Prerequisites

This is a 4-unit course. For undergraduates or masters students in CS or SymSys, earning an A- or better in CS147 or CS247 is a prerequisite. All graduate and PhD students from other departments are welcome. Graduate students with a unit cap may enroll for 3 units; the workload is the same. Due to the team project, students registered for the class will receive a letter grade — the "credit/no credit" option is not available.

Attendance

We expect attendance and active participation in class. Lectures are important, because they contextualize the readings in broader HCI theories and concepts. Discussion is important, because it is how we probe and deepen our understandings of this material. Attendance and participation factor into the participation grade.

Grading

25% Paper commentaries

Students should submit short commentary of each reading using the online submission system. Commentaries are due by 5:00 pm the evening before class; late commentaries will not be accepted.

Commentaries will be graded on a check-minus/check/check-plus scale by the discussant leaders. These scores correspond to 3, 4, and 5 points.

We will ignore the two lowest-scoring commentary grades. This implies that each student may opt to pass on four commentaries (two days x two papers per day). You may pass for any reason (e.g., personal or family matters, conflicting deadlines). There are no exemptions beyond this. These exempted commentaries should be specifically noted as being passed on.

5% In-class contributions

In-class participation grades are based on whether you productively contribute to the classroom discussions. These discussions occur in the second part of each class day.

5% Team participation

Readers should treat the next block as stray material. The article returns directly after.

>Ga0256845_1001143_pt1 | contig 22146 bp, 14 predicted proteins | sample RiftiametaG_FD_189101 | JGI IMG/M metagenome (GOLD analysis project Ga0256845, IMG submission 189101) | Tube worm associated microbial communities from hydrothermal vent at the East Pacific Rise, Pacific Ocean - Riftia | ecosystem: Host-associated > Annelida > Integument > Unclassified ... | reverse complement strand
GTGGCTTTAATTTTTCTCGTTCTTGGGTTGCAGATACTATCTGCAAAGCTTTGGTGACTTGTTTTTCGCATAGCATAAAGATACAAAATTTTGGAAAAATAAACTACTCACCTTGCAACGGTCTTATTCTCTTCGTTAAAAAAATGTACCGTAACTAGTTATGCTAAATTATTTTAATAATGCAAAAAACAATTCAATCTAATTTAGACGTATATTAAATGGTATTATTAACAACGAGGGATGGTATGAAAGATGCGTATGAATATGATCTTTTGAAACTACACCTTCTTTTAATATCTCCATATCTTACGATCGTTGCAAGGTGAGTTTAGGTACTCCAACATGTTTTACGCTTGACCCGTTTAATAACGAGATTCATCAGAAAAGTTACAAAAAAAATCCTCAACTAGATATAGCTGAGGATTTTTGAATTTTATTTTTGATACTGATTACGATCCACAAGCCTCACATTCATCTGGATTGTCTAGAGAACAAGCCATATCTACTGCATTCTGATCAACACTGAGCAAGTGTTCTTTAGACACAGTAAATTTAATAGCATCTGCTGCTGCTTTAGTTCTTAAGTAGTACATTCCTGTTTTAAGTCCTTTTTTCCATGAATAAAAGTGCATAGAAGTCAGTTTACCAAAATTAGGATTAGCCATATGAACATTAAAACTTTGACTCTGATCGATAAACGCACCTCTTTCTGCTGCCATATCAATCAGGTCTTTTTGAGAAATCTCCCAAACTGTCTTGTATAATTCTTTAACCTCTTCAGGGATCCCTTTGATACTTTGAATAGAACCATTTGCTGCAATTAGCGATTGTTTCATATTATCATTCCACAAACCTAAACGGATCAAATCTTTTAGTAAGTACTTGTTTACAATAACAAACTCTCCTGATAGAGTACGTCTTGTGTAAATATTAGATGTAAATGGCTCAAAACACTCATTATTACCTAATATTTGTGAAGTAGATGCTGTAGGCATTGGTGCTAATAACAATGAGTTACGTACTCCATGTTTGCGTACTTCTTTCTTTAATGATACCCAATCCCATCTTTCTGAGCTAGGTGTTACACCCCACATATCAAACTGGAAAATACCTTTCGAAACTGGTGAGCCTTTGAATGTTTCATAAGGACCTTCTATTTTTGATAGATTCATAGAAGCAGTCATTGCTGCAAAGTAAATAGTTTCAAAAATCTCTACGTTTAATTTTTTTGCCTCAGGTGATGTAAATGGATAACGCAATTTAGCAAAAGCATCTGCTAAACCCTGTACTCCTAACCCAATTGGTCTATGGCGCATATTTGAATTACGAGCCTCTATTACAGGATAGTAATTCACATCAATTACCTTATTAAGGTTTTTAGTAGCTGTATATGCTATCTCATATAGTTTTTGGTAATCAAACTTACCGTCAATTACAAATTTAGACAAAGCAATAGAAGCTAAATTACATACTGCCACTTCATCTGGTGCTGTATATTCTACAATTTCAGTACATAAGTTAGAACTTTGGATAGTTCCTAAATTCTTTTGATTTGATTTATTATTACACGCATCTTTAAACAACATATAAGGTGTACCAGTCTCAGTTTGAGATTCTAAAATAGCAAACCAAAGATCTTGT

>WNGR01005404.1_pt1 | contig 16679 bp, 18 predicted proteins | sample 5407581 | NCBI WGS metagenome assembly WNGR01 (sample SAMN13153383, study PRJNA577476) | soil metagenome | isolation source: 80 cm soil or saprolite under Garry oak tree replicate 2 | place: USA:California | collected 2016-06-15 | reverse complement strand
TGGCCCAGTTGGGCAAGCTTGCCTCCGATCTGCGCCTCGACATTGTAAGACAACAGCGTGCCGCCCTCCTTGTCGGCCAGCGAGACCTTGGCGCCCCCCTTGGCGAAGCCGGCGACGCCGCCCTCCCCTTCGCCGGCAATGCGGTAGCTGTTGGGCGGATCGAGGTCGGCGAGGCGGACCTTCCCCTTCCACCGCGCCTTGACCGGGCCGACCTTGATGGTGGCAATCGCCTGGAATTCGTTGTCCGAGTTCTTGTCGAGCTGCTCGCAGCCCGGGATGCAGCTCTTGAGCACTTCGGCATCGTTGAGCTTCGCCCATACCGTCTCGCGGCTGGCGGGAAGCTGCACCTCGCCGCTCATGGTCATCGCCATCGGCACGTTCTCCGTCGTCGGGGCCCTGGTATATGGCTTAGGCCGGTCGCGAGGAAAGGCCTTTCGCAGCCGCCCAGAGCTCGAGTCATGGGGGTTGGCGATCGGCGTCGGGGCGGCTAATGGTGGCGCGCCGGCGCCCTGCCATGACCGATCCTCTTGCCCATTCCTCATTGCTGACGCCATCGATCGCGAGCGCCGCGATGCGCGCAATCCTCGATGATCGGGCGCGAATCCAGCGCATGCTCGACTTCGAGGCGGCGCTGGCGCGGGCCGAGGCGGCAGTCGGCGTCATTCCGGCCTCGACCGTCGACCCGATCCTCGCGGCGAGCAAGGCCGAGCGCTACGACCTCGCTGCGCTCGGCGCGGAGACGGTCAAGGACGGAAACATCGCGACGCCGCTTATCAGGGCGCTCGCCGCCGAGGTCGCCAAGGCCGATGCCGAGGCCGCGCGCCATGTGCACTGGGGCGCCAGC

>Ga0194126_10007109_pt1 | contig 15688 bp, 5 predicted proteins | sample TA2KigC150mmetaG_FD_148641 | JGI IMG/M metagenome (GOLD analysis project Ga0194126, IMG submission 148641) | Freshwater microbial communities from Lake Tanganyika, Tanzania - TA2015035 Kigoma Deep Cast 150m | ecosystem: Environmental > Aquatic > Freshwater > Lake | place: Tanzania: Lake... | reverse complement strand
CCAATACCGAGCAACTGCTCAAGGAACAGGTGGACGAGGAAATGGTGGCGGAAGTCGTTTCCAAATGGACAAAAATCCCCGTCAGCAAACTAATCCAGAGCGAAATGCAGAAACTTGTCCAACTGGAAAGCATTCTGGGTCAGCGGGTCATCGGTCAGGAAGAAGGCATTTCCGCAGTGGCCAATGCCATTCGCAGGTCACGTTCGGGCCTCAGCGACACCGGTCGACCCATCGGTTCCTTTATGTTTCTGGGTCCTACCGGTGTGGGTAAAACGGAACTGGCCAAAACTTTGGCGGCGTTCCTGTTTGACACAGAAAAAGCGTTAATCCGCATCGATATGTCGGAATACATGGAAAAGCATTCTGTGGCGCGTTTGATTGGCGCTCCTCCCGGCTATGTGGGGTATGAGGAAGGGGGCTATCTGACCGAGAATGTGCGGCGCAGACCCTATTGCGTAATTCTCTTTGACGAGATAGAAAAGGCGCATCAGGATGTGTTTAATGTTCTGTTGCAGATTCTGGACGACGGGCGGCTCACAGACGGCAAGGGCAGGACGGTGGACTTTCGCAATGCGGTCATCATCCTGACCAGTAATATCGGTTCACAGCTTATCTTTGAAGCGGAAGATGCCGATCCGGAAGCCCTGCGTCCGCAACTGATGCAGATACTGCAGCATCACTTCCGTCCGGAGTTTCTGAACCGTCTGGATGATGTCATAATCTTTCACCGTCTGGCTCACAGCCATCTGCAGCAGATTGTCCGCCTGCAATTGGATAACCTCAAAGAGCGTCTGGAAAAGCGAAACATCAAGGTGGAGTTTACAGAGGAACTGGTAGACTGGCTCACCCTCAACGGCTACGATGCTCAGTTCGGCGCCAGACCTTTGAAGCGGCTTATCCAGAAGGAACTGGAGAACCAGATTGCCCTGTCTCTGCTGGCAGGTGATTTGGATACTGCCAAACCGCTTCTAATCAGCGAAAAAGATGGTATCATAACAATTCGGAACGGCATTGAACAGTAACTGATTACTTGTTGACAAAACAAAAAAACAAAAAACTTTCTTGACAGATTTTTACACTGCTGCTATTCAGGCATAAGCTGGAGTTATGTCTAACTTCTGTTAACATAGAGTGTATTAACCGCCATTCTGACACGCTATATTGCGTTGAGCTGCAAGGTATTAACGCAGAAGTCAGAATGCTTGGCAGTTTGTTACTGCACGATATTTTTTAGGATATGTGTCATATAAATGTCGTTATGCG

Team participation grades are based on how well you actively contribute to the success of your project alongside your teammates.

5% Co-leading one class discussion

You and several others will lead discussion for one class day. For details on the assignment, go here. On their discussion day, students should submit their materials instead of their commentary using the online submission system.

60% Research project

Students will complete a quarter-long mini-research project in groups of three. We encourge students to choose projects that are related to their own research or another research project on campus. Leveraging ongoing research increases your speed and ability to find define a good project, and enables you to leverage existing software and hardware infrastructure.

The grade for this portion will be broken up as follows:

In general, both members of the team will receive the same grade. However, if there is a significant contribution disparity, that will be reflected in the grade.

Late Policy

Late commentaries will not be accepted, as you can already pass on two grades.

For all other assignments, there will be a 10% penalty of the total grade for each day you are late.

Regrades

It is very important to us that all assignments are properly graded. The teaching staff works extremely hard to grade fairly and to turn around assignments quickly. We know what you work hard, and we respect that. Occasionally, mistakes happen, and it's important to us to correct them. If you believe there is an error in your assignment grading, please submit an explanation in writing to the staff within seven days of receiving the grade. We will regrade the entire assignment to ensure quality. No regrade requests will be accepted orally, and no regrade requests will be accepted more than seven days after receipt of the assignment. Regrade requests must be respectful; we will not consider any regrade requests containing disrespectful language.

The Stanford University Honor Code